Fσrßærηe

はじめまして! I'm Daniel. I'm intelligent, talkative, kinda weird.
I love books, TV shows, movies, anime, art, music, all that jazz.
Thanks for visiting, and feel free to message me any time!

August 22, 2014 5:12 pm 3:36 pm August 21, 2014 8:48 pm
rangerkimmy:

driftingfocus:

Take note: this is how to properly disarm someone. Always go to the outside of the arm, not the inside.

ah yes I have been doing it wrong the whole time it seems cowering in fear was not the first step

Just want to share a few quick thoughts.
Trained individuals might know to hold their pistol at their hip specifically because holding it out, while easier to aim, makes them more easily capable of being disarmed, especially at close distances such as that. But then again, most people aren’t trained individuals.
Like the previous comment said, go to the outside. Move your head first. But not only that, you have to rapidly turn your body to the side as you move to decrease the amount area that can be hit. Grab the wrist and turn it down to your hip so the gun points away from you. Bringing it to your hip unbalances the attacker and strengthens your control over the person. When you reach around the head to grab and twist the neck, cup your hands over the chin and twist not just to the side, but up as well. This forces a bend on the spine, which unbalances the attacker. Then you bring him down. Then, it’s a good idea to do a strike to the head if you’re fast enough (with the hand not holding the wrist), or you could drop a knee down onto the face. Whatever works.
I don’t really know all the details about taking the gun away. But first of all, a way to prevent the pistol from firing is to put your hand over the hammer, but this doesn’t always work, so you’d want to try to take the gun away. Of course, always make sure the gun is pointed away from you. To force the gun from the hands, you need to cause either an extension of the wrist flexors or forearm flexors (meaning bending the wrist forward or back really hard) by grabbing the gun and pulling it down. Fast. Do what you can, I guess. I dunno, break the elbow? Whatever.
Afterwards, keep the gun to make sure he doesn’t get back up to attack you again. Look for any other attackers while you cautiously exit the scene.

rangerkimmy:

driftingfocus:

Take note: this is how to properly disarm someone. Always go to the outside of the arm, not the inside.

ah yes I have been doing it wrong the whole time it seems cowering in fear was not the first step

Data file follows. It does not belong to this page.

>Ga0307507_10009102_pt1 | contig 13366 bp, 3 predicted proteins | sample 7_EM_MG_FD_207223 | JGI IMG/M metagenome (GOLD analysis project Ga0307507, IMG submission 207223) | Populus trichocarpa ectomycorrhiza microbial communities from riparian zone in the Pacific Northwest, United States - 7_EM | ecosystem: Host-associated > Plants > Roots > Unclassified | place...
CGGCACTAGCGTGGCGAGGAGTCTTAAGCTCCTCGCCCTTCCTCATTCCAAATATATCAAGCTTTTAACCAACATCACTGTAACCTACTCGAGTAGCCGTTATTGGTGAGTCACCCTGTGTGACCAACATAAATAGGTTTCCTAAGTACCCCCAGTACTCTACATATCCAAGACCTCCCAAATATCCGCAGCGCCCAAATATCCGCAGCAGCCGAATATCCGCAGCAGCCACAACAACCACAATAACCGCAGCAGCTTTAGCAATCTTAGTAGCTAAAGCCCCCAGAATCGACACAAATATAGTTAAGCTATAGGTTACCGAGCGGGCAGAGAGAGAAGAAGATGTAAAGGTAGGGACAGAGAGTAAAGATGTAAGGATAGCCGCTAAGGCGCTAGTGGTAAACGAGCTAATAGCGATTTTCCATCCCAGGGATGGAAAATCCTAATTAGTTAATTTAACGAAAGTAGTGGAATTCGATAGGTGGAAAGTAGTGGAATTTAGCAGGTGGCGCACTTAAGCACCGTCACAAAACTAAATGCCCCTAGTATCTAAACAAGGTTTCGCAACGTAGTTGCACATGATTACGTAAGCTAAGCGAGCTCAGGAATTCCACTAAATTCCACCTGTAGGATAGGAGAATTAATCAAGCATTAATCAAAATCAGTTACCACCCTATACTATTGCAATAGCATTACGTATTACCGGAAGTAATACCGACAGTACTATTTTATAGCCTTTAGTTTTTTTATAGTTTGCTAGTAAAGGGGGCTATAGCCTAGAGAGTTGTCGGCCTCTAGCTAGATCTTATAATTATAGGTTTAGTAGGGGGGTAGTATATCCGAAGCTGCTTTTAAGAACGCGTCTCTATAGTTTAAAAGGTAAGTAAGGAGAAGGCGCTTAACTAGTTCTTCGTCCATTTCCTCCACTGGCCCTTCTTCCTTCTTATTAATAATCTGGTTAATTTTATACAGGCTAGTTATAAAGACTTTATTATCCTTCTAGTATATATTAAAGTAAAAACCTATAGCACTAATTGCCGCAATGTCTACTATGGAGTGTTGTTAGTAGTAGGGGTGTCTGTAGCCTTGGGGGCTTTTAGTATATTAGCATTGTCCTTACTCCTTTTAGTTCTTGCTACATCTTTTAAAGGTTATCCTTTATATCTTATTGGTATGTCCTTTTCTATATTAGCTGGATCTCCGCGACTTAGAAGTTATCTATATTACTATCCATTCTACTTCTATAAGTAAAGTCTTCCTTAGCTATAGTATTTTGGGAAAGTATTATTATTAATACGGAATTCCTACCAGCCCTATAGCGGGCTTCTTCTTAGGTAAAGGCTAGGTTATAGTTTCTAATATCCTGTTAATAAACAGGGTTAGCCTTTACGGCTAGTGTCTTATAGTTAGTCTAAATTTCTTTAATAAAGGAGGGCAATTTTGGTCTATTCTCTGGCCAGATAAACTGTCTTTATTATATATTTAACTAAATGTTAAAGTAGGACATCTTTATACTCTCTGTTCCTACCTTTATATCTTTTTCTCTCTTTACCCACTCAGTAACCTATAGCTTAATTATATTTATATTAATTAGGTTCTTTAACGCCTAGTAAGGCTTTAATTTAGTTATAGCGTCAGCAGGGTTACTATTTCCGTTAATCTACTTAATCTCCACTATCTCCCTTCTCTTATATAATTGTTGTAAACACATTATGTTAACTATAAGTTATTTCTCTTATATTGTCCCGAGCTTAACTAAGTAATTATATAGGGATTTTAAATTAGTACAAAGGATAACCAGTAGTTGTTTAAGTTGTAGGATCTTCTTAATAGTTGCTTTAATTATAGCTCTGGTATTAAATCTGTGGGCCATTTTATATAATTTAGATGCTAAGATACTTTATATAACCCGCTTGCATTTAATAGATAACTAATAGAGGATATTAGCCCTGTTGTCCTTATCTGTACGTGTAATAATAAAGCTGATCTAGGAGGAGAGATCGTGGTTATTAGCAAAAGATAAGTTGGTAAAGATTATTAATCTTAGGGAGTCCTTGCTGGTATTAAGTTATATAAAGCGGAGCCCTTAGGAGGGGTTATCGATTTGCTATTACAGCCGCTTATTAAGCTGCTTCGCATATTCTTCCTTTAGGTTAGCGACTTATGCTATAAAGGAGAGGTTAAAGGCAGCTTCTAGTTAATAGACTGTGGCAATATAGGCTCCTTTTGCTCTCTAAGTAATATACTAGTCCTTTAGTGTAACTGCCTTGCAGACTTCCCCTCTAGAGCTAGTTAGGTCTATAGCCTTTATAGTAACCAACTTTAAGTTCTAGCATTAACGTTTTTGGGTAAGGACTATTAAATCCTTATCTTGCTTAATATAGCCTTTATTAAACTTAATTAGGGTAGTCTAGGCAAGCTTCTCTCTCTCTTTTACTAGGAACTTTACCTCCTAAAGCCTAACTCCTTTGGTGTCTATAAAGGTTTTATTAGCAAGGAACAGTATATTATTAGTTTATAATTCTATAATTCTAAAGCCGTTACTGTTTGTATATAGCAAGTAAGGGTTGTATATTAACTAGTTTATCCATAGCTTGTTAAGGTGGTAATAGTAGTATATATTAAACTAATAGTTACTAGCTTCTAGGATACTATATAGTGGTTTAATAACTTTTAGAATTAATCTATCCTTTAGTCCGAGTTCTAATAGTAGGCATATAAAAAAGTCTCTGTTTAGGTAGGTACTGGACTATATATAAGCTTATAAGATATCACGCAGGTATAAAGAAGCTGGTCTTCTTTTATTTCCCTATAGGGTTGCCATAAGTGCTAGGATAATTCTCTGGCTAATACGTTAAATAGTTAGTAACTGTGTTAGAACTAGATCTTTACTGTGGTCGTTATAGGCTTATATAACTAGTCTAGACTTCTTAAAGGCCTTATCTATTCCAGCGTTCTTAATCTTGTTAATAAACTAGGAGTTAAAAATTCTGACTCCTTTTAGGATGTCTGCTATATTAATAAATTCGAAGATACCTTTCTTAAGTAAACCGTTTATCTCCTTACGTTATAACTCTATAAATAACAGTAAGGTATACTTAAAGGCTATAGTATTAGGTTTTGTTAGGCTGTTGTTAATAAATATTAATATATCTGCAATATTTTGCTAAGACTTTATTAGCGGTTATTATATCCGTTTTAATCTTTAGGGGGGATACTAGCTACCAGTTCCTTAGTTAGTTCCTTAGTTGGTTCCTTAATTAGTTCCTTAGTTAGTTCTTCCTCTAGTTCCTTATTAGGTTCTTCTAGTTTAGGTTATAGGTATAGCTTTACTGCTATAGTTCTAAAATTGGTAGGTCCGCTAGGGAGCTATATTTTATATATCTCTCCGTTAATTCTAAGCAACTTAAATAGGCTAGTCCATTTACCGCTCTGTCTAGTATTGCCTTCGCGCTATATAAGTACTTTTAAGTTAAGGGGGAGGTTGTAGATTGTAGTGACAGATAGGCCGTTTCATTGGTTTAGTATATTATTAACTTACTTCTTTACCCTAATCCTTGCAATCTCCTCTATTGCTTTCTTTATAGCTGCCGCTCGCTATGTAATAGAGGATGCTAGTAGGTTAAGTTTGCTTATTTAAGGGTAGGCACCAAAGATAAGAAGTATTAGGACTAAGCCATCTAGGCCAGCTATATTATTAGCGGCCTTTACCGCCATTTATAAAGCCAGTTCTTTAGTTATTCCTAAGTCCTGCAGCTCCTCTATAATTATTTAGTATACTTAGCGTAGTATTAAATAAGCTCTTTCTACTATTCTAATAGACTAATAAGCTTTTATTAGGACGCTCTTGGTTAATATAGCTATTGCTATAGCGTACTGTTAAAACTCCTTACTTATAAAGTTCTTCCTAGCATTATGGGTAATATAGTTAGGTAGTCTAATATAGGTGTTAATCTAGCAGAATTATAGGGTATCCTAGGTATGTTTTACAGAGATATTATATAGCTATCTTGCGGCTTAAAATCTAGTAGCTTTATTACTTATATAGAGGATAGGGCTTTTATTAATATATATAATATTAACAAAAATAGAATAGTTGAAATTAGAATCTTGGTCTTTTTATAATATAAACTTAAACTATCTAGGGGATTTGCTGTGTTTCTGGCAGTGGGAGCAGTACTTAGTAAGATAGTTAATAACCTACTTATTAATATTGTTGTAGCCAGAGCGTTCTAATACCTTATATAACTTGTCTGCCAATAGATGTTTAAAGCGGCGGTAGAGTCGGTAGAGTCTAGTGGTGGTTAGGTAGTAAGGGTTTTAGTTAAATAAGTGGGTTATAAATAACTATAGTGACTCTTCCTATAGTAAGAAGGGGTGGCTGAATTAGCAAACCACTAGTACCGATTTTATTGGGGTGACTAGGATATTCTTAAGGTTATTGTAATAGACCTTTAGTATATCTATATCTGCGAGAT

Just want to share a few quick thoughts.

Trained individuals might know to hold their pistol at their hip specifically because holding it out, while easier to aim, makes them more easily capable of being disarmed, especially at close distances such as that. But then again, most people aren’t trained individuals.

Like the previous comment said, go to the outside. Move your head first. But not only that, you have to rapidly turn your body to the side as you move to decrease the amount area that can be hit. Grab the wrist and turn it down to your hip so the gun points away from you. Bringing it to your hip unbalances the attacker and strengthens your control over the person. When you reach around the head to grab and twist the neck, cup your hands over the chin and twist not just to the side, but up as well. This forces a bend on the spine, which unbalances the attacker. Then you bring him down. Then, it’s a good idea to do a strike to the head if you’re fast enough (with the hand not holding the wrist), or you could drop a knee down onto the face. Whatever works.

I don’t really know all the details about taking the gun away. But first of all, a way to prevent the pistol from firing is to put your hand over the hammer, but this doesn’t always work, so you’d want to try to take the gun away. Of course, always make sure the gun is pointed away from you. To force the gun from the hands, you need to cause either an extension of the wrist flexors or forearm flexors (meaning bending the wrist forward or back really hard) by grabbing the gun and pulling it down. Fast. Do what you can, I guess. I dunno, break the elbow? Whatever.

Afterwards, keep the gun to make sure he doesn’t get back up to attack you again. Look for any other attackers while you cautiously exit the scene.

(Source: deaglefifty, via malusdraco)

8:21 pm
kowasekai:


Ta ta tara-tta~ by tomozero

※Permission to upload this illustration was given by the artist.

kowasekai:

Ta ta tara-tta~ by tomozero

※Permission to upload this illustration was given by the artist.

(via ayanotateyuri)

8:20 pm

writerlyn: